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Anterior Cruciate Ligament Repair - Past, Present and Future


Anterior Cruciate Ligament Repair - Past, Present and Future

Piyush Mahapatra et al. J Exp Orthop.


Background: This article provides a detailed narrative review on the history and current concepts surrounding ligamentous repair techniques in athletic patients. In particular, we will focus on the anterior cruciate ligament (ACL) as a case study in ligament injury and ligamentous repair techniques. PubMed (MEDLINE), EMBASE and Cochrane Library databases for papers relating to primary anterior cruciate ligament reconstruction were searched by all participating authors. All relevant historical papers were included for analysis. Additional searches of the same databases were made for papers relating to biological enhancement of ligament healing.

Current standard: The poor capacity of the ACL to heal is one of the main reasons why the current gold standard surgical treatment for an ACL injury in an athletic patient is ACL reconstruction with autograft from either the hamstrings or patella tendon. It is hypothesised that by preserving and repairing native tissues and negating the need for autograft that primary ACL repair may represent a key step change in the treatment of ACL injuries.

History of primary acl repair: The history of primary ACL repair will be discussed and the circumstances that led to the near-abandonment of primary ACL repair techniques will be reviewed.

New primary repair techniques: There has been a recent resurgence in interest with regards to primary ACL repair. Improvements in imaging now allow for identification of tear location, with femoral-sided injuries, being more suitable for repair. We will discuss in details strategies for improving the mechanical and biological environment in order to allow primary healing to occur. In particular, we will explain mechanical supplementation such as Internal Brace Ligament Augmentation and Dynamic Intraligamentary Stabilisation techniques. These are novel techniques that aim to protect the primary repair by providing a stabilising construct that connects the femur and the tibia, thus bridging the repair.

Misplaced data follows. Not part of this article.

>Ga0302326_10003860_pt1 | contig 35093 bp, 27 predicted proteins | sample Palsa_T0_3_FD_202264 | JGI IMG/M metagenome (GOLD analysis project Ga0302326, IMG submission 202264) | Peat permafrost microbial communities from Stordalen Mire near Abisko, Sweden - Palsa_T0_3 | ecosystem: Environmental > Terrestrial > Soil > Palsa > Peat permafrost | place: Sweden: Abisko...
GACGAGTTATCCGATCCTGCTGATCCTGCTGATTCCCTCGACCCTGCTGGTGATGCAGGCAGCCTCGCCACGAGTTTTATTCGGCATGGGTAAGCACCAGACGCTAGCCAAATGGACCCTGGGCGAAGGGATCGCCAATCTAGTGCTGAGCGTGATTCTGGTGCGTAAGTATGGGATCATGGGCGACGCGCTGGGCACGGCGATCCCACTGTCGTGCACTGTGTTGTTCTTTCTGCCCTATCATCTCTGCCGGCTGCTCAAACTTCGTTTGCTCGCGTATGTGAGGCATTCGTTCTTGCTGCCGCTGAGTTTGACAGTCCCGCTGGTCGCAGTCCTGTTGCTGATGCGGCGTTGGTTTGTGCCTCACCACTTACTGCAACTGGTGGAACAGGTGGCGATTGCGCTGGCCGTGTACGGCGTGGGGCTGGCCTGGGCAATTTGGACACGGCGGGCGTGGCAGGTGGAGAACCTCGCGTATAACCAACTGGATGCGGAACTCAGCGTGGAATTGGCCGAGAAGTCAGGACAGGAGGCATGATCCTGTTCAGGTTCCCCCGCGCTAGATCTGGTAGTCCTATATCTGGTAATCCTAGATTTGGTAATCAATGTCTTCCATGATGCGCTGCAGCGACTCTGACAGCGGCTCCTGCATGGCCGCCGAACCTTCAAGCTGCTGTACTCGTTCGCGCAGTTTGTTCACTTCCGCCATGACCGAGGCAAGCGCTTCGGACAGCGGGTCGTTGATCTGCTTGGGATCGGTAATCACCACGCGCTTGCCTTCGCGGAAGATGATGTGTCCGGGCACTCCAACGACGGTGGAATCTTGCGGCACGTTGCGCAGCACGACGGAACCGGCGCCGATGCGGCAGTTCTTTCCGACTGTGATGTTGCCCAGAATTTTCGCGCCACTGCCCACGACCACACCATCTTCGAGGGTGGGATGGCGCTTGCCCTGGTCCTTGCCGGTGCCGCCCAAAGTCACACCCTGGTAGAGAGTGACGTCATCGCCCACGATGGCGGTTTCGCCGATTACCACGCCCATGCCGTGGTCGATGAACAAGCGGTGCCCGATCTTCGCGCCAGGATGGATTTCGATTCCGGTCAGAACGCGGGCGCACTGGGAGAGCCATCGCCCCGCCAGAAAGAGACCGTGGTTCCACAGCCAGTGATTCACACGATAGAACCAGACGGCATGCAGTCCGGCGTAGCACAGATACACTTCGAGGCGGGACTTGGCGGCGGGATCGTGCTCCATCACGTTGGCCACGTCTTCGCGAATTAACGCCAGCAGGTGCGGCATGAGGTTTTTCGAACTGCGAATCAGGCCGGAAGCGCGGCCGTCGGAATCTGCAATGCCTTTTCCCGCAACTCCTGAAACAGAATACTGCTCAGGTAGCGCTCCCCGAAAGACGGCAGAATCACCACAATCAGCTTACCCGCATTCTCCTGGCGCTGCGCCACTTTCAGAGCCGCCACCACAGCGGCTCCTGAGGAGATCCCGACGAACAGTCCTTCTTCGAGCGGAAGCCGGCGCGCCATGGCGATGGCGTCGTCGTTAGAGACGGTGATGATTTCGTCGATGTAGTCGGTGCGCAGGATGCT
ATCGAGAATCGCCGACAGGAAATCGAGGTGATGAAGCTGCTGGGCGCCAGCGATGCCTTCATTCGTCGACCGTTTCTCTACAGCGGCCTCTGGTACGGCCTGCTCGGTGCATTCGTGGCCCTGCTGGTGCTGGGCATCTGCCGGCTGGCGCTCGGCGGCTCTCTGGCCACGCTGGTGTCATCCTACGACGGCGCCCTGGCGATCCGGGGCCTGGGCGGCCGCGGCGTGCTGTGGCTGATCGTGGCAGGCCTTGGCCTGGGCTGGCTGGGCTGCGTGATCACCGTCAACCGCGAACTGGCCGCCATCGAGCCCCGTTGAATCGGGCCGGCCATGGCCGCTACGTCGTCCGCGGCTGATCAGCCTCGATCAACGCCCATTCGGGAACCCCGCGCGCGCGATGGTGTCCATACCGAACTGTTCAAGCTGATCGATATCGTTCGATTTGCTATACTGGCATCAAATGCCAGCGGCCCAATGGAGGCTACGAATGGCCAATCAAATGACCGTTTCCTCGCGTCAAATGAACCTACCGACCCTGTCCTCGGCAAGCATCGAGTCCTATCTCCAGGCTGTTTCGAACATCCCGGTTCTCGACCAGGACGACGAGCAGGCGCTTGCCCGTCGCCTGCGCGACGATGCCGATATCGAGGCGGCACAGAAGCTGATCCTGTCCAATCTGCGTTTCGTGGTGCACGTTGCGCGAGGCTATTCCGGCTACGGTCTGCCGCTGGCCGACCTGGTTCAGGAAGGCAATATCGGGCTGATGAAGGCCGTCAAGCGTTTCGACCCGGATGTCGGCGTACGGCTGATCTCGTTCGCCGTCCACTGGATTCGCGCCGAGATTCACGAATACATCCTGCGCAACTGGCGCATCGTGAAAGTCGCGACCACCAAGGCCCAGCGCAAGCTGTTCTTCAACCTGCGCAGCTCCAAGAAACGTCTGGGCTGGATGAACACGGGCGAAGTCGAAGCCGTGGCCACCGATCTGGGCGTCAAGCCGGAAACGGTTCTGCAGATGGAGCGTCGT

Bio enhanced repair: In addition, biological supplementation is being investigated as an adjunct and we will review the current literature with regards to bio-enhancement in the form platelet rich plasma, bio-scaffolds and stem cells. On the basis of current evidence, there appears to be a role for bio-enhancement, however, this is not yet translated into clinical practice.

Conclusions: Several promising avenues of further research now exist in the form of mechanical and biological augmentation techniques. Further work is clearly needed but there is renewed interest and focus for primary ACL repair that may yet prove the new frontier in ligament repair.

Keywords: Anterior; Athletes; Cruciate; Ligament; Primary; Reconstruction; Repair.

Conflict of interest statement

Authors information

PM is a specialist registrar in Trauma and Orthopaedics on the North West Thames Training Programme. He holds a MA from the University of Cambridge having completed his research in Clinical Pharmacology. He qualified with MBBS (Distinction) from University College London Medical School.

SM is a specialist registrar in Trauma and Orthopaedics on the South West Thames Training Programme. He holds a MD and MSc and his research interests focus on new frontiers in Trauma and Orthopaedic Surgery including the use of stem cells. He has authored a book chapter on the use of Bone Marrow Aspirate Concentrate in tendon pathologies.

BA is an orthopaedic surgeon specialising exclusively in knee surgery. He has a particular interest in sports knee injuries, anterior knee pain and optimising return to sport. He studied Medicine at University College London and graduated in 2002. In addition to his medical degree, he completed a degree (BSc) in Orthopaedic Science at the Royal National Orthopaedic Hospital. His specialist orthopaedic training was in Cambridge and London. He was made a fellow of the Royal College of Surgeons in 2011 and obtained his specialist CCT in 2013. BA in as invited committee member to the European Society for Sports Traumatology, Knee Surgery and Arthroscopy (ESSKA).

Ethics approval and consent to participate

Not applicable.

Competing interests

The authors declare that they have no competing interests.

Publisher’s Note

Springer Nature remains neutral with regard to jurisdictional claims in published maps and institutional affiliations.


Fig. 1
Fig. 1
Internal Brace Ligament Augmentation (Arthrex™)
Fig. 2
Fig. 2
Dynamic Intraligamentary Stabilisation (Mathys Medical™)

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